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Table 4 Talking about success (b): Craig, Medical specialist, neurology, Scotland

From: “Was that a success or not a success?”: a qualitative study of health professionals’ perspectives on support for people with long-term conditions

Interviewer: … examples or case histories from your experience of something that would illustrate your idea of success?
Participant: Erm. I guess that depends on what we’re doing and it also depends what stage of the condition the patient’s at. So … for Parkinson’s I would say that there are four stages of the condition … So what counts as a successful encounter… depends on what the issue is for that patient at that stage, and my guess is that you might define success and failure differently for different scenarios. Although I dare say there will be some features that would be common to all.
Interviewer: And can you say a bit more about what they might be, from your experience?
Participant: Erm. I suppose, if you’re looking at generic things, I suppose it would be issues with communication: honesty, accuracy … building and maintaining a relationship. From a patient’s point of view I think they value seeing someone who knows about their condition … I suppose a successful consultation has to have sufficient time, but it also has to occur at the right time… Those are the things that spring to mind. …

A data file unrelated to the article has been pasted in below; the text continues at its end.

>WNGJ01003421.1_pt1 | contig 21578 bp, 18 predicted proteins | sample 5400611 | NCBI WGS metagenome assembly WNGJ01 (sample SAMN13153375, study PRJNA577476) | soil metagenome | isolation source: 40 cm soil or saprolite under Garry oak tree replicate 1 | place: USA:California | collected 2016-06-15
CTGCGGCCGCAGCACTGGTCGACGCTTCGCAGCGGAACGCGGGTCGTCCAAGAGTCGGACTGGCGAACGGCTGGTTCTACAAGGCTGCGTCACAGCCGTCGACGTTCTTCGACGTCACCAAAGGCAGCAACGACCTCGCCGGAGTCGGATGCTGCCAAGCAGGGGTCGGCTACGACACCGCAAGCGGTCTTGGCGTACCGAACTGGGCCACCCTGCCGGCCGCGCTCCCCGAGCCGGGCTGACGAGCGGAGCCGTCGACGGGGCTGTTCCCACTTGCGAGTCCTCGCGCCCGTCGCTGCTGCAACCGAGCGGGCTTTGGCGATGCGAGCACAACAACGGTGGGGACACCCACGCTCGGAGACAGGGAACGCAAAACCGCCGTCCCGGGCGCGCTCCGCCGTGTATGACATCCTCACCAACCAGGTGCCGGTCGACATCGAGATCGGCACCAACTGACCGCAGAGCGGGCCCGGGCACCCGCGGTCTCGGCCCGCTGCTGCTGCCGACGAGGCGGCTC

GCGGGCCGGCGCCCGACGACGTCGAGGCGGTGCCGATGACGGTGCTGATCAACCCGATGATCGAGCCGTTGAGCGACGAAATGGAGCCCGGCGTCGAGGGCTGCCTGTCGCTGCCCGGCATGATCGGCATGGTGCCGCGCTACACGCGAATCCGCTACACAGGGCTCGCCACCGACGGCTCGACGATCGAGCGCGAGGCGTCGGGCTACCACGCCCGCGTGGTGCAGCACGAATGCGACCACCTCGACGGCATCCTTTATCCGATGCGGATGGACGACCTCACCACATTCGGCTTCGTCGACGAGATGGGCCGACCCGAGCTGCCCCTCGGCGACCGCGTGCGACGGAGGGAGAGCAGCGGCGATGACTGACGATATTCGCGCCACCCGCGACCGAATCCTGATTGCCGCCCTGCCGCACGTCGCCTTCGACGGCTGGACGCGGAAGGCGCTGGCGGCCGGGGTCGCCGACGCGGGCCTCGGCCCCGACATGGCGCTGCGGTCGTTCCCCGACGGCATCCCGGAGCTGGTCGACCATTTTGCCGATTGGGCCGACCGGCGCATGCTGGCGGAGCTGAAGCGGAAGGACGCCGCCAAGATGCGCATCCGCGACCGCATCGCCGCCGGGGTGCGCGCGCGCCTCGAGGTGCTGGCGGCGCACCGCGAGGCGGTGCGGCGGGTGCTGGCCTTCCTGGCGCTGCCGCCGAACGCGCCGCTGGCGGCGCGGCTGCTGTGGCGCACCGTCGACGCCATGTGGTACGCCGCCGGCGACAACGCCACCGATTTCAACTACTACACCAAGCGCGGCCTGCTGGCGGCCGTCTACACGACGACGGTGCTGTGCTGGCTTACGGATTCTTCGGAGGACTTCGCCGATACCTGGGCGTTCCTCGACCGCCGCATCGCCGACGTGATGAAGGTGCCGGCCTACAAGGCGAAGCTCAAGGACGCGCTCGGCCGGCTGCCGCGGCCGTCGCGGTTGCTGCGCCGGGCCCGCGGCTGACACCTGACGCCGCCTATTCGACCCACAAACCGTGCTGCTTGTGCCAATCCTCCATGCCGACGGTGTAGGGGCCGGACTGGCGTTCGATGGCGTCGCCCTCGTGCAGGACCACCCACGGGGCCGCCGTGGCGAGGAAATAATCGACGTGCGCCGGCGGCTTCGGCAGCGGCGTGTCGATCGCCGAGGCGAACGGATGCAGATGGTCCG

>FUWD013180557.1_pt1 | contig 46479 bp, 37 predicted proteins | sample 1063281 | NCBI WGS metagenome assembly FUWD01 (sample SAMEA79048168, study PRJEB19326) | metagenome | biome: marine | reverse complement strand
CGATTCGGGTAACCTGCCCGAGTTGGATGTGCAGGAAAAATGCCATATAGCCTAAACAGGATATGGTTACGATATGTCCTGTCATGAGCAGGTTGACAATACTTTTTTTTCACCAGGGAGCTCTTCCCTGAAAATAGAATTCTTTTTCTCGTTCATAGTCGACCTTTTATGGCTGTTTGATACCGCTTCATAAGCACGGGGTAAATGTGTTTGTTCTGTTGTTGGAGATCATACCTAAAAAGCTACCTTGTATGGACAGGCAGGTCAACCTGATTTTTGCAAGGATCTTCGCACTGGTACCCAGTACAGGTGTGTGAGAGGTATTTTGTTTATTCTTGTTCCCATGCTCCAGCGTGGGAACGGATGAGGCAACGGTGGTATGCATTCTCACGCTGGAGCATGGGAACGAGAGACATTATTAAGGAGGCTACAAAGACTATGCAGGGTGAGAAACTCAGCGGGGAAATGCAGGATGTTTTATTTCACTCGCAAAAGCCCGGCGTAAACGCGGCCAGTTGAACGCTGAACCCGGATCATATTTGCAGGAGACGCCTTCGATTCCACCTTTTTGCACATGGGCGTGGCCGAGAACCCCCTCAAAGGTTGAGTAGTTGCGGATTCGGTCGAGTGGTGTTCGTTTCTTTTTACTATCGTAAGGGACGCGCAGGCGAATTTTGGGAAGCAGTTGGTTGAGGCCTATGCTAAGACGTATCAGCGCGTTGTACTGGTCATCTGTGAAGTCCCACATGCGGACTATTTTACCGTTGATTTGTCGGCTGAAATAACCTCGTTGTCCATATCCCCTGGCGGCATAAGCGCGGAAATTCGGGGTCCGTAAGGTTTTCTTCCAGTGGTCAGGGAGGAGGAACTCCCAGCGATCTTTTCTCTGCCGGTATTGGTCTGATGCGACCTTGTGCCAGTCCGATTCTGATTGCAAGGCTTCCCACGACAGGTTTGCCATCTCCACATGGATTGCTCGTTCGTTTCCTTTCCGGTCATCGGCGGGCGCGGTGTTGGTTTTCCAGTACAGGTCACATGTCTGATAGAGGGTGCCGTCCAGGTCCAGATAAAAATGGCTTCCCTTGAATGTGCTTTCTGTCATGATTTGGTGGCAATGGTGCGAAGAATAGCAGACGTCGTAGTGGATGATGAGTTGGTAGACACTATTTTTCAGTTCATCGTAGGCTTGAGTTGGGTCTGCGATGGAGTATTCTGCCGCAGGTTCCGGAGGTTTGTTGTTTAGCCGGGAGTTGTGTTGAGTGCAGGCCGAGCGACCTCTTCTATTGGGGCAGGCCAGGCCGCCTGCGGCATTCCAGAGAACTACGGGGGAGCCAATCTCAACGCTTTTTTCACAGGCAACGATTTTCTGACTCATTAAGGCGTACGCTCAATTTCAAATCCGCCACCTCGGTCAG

Interviewer: … do you have any examples … of what you would describe as maybe a successful early encounter?…
Participant: I think you would have to ask the patients about that, you know. What is success from my point of view might be rather different from success from their point of view… One encounter that I recall… was a… worker in his 40s with a bit of a tremor, and I told him I thought he had Parkinson’s Disease. He didn’t like that [and went off and saw a neurologist elsewhere who] said it was probably a form of essential tremor, so he was very happy… Unfortunately his symptoms got gradually worse [and the other neurologist] eventually agreed that he did have Parkinson’s Disease… So now, I don’t know, was that first encounter a good one or a bad one? I was right, and I love being right [laughter]… but I told him information that he wasn’t happy with, and which maybe he wasn’t ready to accept at that stage. So I don’t know how you judge whether that was a good encounter or not…
Interviewer: … would you be able to define success in your view of encounters with people with Parkinson’s [in the early stages]?…
  Yeah, so communication, I suppose accuracy in the information that we provide… the way in which it’s communicated, ‘cause I guess the quality of communication will always make a difference to how people take things in. And the back-up available. I suppose that’s the other thing… quality … isn’t necessarily [just] about what happens during that appointment … For example, if somebody is complaining that their speech has deteriorated and they want a drug to make that better, if I say “Well, no drug is going to make your speech better…, but we’ll refer you to a speech therapist”, they may be disappointed but they are at least going to see someone who can maybe advise them about that symptom and help them cope with it better…
  … In a sense, I don’t have a desired result really, other than the best for the patient. It has to be the patient’s desired result really, not mine.